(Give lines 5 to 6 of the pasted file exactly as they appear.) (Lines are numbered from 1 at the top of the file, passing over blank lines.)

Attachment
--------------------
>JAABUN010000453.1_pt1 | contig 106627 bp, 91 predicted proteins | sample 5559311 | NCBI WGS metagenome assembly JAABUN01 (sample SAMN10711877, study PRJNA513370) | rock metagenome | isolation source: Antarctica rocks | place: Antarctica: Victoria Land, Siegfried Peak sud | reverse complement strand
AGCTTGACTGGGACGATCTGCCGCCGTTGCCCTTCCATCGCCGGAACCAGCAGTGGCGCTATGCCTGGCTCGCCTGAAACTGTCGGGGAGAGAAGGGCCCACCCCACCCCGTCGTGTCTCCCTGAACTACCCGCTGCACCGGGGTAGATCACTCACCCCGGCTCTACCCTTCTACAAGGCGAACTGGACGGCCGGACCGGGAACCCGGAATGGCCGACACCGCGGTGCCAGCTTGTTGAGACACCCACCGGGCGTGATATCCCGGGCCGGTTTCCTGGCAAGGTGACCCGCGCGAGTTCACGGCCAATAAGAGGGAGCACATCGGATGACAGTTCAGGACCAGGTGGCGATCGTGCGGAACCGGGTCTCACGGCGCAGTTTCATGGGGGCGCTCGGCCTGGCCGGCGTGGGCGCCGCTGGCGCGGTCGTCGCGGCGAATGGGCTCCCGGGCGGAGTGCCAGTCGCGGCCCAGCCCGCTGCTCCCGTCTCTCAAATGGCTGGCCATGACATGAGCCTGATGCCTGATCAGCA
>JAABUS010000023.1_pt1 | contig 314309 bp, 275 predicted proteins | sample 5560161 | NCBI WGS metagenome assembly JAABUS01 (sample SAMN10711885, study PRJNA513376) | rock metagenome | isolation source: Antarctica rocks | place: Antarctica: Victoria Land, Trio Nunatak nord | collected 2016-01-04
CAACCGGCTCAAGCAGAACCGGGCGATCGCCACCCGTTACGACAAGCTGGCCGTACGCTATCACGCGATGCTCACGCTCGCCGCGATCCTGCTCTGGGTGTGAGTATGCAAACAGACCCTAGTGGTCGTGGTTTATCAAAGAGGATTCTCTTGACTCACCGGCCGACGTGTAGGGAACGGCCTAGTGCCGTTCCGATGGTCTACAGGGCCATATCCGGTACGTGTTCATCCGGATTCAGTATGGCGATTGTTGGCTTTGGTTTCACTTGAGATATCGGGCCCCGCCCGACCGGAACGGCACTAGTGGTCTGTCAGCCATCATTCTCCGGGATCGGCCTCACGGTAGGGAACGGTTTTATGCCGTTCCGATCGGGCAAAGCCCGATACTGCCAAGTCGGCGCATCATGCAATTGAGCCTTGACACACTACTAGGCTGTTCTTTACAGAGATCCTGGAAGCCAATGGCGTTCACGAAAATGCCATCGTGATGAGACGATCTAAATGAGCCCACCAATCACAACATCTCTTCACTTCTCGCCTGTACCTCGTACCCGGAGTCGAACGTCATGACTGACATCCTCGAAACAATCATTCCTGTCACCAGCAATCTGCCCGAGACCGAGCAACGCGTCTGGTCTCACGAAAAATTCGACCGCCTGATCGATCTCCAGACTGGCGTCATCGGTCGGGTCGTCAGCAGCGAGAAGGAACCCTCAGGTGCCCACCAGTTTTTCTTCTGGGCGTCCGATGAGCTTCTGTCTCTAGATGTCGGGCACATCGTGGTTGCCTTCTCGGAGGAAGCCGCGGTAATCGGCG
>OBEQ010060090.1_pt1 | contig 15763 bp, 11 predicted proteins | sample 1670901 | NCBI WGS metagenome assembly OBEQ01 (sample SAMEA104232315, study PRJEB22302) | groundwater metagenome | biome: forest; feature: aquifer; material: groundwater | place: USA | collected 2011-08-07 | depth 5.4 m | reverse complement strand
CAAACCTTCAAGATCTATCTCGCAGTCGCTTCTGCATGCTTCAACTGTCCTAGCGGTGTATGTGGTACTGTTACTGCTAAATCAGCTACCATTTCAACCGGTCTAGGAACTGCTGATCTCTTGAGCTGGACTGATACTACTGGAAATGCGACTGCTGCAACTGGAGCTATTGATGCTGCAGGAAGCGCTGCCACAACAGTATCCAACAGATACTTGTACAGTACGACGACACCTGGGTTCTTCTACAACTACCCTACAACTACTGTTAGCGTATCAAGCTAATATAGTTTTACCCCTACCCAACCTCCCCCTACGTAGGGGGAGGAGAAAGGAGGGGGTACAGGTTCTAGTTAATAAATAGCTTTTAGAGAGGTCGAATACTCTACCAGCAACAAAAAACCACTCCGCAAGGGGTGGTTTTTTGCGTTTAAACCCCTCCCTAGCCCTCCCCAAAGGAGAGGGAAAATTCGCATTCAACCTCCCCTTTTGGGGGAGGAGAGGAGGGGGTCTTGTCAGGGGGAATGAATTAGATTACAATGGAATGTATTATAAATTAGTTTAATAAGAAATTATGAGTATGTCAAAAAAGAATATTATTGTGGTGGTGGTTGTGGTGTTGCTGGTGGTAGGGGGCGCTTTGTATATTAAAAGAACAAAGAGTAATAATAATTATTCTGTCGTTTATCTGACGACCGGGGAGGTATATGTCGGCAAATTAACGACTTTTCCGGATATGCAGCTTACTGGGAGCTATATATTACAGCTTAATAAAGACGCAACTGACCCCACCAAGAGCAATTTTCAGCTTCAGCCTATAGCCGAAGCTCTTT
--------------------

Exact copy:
>OBEQ010060090.1_pt1 | contig 15763 bp, 11 predicted proteins | sample 1670901 | NCBI WGS metagenome assembly OBEQ01 (sample SAMEA104232315, study PRJEB22302) | groundwater metagenome | biome: forest; feature: aquifer; material: groundwater | place: USA | collected 2011-08-07 | depth 5.4 m | reverse complement strand
CAAACCTTCAAGATCTATCTCGCAGTCGCTTCTGCATGCTTCAACTGTCCTAGCGGTGTATGTGGTACTGTTACTGCTAAATCAGCTACCATTTCAACCGGTCTAGGAACTGCTGATCTCTTGAGCTGGACTGATACTACTGGAAATGCGACTGCTGCAACTGGAGCTATTGATGCTGCAGGAAGCGCTGCCACAACAGTATCCAACAGATACTTGTACAGTACGACGACACCTGGGTTCTTCTACAACTACCCTACAACTACTGTTAGCGTATCAAGCTAATATAGTTTTACCCCTACCCAACCTCCCCCTACGTAGGGGGAGGAGAAAGGAGGGGGTACAGGTTCTAGTTAATAAATAGCTTTTAGAGAGGTCGAATACTCTACCAGCAACAAAAAACCACTCCGCAAGGGGTGGTTTTTTGCGTTTAAACCCCTCCCTAGCCCTCCCCAAAGGAGAGGGAAAATTCGCATTCAACCTCCCCTTTTGGGGGAGGAGAGGAGGGGGTCTTGTCAGGGGGAATGAATTAGATTACAATGGAATGTATTATAAATTAGTTTAATAAGAAATTATGAGTATGTCAAAAAAGAATATTATTGTGGTGGTGGTTGTGGTGTTGCTGGTGGTAGGGGGCGCTTTGTATATTAAAAGAACAAAGAGTAATAATAATTATTCTGTCGTTTATCTGACGACCGGGGAGGTATATGTCGGCAAATTAACGACTTTTCCGGATATGCAGCTTACTGGGAGCTATATATTACAGCTTAATAAAGACGCAACTGACCCCACCAAGAGCAATTTTCAGCTTCAGCCTATAGCCGAAGCTCTTT